Blond bombshells seduced Hollywood beginning in the silent era with Dolores Costello – Drew Barrymore's grandmother – but brunettes maybe never improved on violet-eyed Elizabeth Taylor. Central casting's girl next door rather than cat on a hot tin roof, Teresa Wright could almost pass for Taylor's baby sister. Sweet, slender, girlish, with a high forehead and perky nose, no one gave pained looks a better run for their frown lines. Great weeper, too. When The Pride of the Yankees turns its inevitable corner with 25 minutes left to go – slugger Lou Gehrig (Gary Cooper) stricken with amyotrophic lateral sclerosis (ALS) – Wright wrings trademark tears alongside her towering leading man and a mostly cornpone script by a pair of pros, Jo Swerling (It's a Wonderful Life) and Herman Mankiewicz (Citizen Kane). She makes it look easy. Debuting in William Wyler's 1941 adaptation of Little Foxes, the Harlem-born, Jersey-bred actress' next few films were that director's Mrs. Miniver, Sam Wood's The Pride of the Yankees, and the Alfred Hitchcock chiller Shadow of a Doubt. Three of those four gave Wright Academy Award recognition, including a Best Actress nod for Yankees, though she won Best Supporting Actress honors that same year for wartime drama Mrs. Miniver. In fact, Wright did her best work for Wyler opposite Dana Andrews – as well as Fredric March and Myrna Loy – in his 1946 Oscar sweep The Best Years of Our Lives. Extending into (somewhat) modern times with Somewhere in Time, Teresa Wright (1918-2005) would never be served as a tall glass of water by Tinseltown standards, but if this were reel life, she could wipe my brow any day.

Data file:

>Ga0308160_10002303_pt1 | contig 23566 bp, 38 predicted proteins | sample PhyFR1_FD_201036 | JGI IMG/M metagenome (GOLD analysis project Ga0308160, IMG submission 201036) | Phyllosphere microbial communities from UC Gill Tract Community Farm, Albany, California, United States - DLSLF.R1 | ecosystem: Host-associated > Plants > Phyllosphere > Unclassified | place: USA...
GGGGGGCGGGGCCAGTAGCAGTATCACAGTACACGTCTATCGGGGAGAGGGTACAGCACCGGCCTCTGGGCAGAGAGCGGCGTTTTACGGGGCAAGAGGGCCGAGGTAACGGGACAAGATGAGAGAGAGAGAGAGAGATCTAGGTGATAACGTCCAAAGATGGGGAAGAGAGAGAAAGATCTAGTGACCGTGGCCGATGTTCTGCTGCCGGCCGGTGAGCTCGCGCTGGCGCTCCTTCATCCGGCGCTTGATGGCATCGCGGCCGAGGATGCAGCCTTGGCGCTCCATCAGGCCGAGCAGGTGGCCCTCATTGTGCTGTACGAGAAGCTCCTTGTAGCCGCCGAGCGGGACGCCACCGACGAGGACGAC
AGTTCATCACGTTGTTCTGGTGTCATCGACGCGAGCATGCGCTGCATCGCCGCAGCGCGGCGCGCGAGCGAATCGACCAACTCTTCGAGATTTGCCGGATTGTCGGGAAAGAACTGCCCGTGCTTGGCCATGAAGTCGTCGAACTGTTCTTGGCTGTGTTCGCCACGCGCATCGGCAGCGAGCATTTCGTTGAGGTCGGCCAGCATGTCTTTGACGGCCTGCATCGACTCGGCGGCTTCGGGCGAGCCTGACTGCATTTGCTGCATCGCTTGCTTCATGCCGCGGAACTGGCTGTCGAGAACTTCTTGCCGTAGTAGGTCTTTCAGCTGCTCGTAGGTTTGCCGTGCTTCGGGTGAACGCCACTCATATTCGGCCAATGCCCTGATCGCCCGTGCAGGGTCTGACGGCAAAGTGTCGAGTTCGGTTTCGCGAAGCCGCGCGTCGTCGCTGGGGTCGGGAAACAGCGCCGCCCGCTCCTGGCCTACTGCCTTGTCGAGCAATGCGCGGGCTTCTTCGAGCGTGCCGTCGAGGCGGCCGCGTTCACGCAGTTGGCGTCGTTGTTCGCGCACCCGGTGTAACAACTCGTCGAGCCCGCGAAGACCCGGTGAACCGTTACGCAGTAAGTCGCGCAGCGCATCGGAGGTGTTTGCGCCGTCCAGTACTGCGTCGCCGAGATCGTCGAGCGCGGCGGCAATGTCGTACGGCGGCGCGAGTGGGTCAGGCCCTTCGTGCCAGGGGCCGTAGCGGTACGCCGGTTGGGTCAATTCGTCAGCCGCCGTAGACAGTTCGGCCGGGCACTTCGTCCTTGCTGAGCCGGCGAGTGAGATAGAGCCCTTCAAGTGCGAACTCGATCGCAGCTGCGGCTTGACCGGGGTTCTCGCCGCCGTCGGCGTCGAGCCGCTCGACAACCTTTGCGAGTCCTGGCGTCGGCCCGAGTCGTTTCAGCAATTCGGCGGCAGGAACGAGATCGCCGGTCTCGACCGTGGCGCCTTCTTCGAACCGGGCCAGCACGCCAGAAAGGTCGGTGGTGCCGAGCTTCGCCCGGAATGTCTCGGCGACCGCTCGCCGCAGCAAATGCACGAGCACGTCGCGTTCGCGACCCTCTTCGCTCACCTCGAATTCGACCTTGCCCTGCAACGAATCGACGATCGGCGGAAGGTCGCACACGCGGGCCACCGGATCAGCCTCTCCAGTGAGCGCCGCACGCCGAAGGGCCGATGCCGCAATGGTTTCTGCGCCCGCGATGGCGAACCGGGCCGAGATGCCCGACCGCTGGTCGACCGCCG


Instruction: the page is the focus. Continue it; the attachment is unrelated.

The Pride of the Yankees: Wed., July 2, 7pm; Thu., July 3, 9:25pm (P)
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